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Bev Chen
15 Sep, 2011

Crazy Machines Elements Review

360 Review | This crazy machine is one that runs well.
There’s nothing more fascinating than watching video clips of ridiculously complex machines setting off chain reactions in order to perform relatively simple tasks. These contraptions are known as Rube Goldberg machines, named after the American inventor and cartoonist. As they are featured in popular media fairly often, you’ve probably seen them in action. You probably also think that video games built around the concept of having to solve or build your own Rube Goldberg machines would be a bit more common, but we suppose it’s because developers know people wouldn’t leave their houses. Crazy Machines Elements is the newest title in the Crazy Machines series, one in a handful of games about these fascinating gadgets. Lucky for fans of such titles though, Elements proves to be solid affair packed full of head-scratchers to last hours.

Elements is a game that is to the point. There’s no tacked-on story here, just pure puzzle action supplemented by pretty graphics and a fine selection of music. As soon as you start the game up, you are presented with a menu highlighting the various gameplay modes, as well as your other standard options. Getting started with solving puzzles occurs almost as soon as you select which set of puzzles you want to play (with only one unlocked to begin with). Even the tutorial is rather bare-bones, with the game simply telling you where your objectives can be found, how to open your inventory, how to place items, and how to start your machine up. Given that every puzzle gives you different items to play with and hovering over them gives you details about them anyway, it makes perfect sense. Besides, chances are you won’t get puzzles right the first time (or else you’d probably qualify for MENSA).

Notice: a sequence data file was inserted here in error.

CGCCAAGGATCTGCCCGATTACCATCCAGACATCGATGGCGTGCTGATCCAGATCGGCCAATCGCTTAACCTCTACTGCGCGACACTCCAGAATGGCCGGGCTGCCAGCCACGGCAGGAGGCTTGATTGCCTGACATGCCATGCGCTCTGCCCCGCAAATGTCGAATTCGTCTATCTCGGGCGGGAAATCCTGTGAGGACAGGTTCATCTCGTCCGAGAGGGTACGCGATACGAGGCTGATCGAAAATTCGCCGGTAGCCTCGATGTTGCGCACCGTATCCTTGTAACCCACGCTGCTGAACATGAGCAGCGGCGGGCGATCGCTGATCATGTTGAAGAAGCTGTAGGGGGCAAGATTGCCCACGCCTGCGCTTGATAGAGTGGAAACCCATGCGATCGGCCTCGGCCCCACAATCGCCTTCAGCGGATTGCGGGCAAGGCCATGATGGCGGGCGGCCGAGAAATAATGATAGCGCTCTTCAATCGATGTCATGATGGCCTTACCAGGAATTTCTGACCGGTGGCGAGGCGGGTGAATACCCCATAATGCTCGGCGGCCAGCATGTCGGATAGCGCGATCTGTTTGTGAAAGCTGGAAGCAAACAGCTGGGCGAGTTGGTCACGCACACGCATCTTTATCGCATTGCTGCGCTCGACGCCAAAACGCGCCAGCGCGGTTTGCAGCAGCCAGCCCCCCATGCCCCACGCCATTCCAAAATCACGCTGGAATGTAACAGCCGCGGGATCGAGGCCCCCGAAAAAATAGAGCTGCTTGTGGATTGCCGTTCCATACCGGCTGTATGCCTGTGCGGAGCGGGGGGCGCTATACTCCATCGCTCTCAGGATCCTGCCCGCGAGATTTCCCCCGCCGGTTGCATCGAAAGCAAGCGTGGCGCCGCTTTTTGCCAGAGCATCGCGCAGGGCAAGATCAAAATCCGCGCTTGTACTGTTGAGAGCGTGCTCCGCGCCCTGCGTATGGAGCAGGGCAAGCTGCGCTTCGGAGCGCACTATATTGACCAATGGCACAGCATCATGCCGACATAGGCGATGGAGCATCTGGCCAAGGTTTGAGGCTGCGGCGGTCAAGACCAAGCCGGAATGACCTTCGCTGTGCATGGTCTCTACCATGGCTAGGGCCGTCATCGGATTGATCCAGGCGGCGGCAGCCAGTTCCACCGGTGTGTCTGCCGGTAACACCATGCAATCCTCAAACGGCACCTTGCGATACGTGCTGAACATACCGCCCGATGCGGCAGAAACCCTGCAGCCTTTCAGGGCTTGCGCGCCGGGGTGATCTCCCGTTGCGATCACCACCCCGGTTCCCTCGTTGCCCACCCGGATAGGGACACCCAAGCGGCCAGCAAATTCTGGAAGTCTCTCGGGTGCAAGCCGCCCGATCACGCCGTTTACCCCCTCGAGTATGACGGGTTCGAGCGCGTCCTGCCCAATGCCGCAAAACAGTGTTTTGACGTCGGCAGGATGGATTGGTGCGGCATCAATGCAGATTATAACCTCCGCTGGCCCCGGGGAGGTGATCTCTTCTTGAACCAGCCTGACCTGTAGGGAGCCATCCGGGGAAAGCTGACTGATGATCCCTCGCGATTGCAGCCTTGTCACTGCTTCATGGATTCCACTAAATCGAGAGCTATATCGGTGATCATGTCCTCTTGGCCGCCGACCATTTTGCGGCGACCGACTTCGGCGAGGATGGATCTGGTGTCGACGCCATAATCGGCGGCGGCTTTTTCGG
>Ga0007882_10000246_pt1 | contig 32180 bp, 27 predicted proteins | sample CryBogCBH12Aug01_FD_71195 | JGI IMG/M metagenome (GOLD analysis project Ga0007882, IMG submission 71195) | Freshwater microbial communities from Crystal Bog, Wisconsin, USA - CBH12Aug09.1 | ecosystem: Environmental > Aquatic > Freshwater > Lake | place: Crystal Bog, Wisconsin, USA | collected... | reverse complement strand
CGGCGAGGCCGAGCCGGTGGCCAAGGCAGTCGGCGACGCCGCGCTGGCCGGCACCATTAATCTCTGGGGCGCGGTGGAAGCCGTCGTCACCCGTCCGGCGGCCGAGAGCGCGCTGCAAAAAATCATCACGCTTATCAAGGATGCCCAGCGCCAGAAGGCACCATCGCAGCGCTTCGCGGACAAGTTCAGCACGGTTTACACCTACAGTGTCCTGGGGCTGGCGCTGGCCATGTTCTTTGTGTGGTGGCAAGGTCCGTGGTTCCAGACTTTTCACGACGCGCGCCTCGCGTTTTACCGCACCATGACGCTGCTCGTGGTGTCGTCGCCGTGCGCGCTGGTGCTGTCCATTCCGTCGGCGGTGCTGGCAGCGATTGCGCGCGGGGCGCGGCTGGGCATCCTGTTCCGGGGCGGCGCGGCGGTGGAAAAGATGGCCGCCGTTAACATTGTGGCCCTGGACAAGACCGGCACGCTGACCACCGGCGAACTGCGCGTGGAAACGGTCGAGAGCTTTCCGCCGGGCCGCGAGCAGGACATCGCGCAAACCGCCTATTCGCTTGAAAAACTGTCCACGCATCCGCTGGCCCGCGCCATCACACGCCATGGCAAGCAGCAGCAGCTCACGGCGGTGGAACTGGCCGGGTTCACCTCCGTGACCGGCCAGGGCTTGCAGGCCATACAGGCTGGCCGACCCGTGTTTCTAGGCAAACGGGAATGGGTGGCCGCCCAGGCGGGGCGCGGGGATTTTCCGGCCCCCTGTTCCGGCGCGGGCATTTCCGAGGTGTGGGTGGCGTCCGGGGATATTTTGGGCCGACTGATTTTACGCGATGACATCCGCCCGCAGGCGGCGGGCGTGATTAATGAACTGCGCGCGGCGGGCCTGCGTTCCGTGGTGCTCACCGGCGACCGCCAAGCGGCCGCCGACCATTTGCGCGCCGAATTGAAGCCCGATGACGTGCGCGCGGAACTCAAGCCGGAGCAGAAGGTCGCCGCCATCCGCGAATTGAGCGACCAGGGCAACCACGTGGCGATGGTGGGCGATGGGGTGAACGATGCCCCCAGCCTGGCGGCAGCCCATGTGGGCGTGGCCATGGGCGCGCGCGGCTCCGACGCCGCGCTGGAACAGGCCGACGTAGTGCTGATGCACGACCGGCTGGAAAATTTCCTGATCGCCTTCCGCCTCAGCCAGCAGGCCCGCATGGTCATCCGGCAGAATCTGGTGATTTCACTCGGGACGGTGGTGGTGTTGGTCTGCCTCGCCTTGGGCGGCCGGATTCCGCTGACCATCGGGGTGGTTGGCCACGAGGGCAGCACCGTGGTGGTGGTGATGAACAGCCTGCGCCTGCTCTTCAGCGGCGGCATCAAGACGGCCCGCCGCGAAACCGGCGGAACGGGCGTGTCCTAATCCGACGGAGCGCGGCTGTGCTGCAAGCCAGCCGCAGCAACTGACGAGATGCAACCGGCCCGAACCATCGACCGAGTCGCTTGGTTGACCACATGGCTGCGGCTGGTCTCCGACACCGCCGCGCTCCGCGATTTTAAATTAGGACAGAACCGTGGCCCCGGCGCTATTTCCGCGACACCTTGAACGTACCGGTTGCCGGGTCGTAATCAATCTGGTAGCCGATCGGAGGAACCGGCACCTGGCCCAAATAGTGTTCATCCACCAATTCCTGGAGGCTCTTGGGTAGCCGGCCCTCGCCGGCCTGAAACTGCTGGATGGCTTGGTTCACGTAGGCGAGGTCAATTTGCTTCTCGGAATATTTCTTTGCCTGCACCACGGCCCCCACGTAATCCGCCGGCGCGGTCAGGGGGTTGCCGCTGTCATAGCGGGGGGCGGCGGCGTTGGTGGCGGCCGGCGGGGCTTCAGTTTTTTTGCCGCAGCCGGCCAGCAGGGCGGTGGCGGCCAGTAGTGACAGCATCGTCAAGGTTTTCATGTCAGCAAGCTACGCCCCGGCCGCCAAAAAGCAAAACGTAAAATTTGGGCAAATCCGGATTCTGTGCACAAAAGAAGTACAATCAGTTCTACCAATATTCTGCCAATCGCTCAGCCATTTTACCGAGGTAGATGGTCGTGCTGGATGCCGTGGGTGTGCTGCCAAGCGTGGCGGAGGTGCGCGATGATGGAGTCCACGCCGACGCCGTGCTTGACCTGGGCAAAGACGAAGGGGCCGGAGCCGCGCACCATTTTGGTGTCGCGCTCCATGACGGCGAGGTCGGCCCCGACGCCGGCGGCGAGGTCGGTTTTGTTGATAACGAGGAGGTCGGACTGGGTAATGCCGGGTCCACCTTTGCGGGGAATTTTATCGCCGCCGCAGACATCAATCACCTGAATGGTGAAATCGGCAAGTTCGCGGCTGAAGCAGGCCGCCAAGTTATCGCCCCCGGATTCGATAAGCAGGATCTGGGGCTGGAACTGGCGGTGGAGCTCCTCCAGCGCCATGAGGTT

OBJECTIVE: Don't suck at this game.

OBJECTIVE: Don't suck at this game.
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While the objectives of the puzzles seem to vary, it doesn’t take very long to realise that they are all essentially the same. Essentially, more often than not it’s a case of trying to get Object A to Point A. Where Elements keeps it fresh is in each of the vastly different playing environments (some even affected by things like wind speed and temperature) and the number and type of tools you are given to get around the problem. What we really liked about this is that sometimes pieces weren’t even necessary to complete the puzzles, or pieces that we expected to have a rigid application could be used in creative ways. If you’re a completist though, you’ll probably want to find the most difficult way of getting around a puzzle as they each have a number of bolts that can be collected. Get them all and the professor (who looks a little bit like Einstein) will tell you that you perfected that stage. Don’t get them all and... hey, at least you tried, right? To be honest, we expected these bolts to be used as something for something like purchasing new puzzle parts for the level editor (which will be talked about later), but beggars can’t be choosers.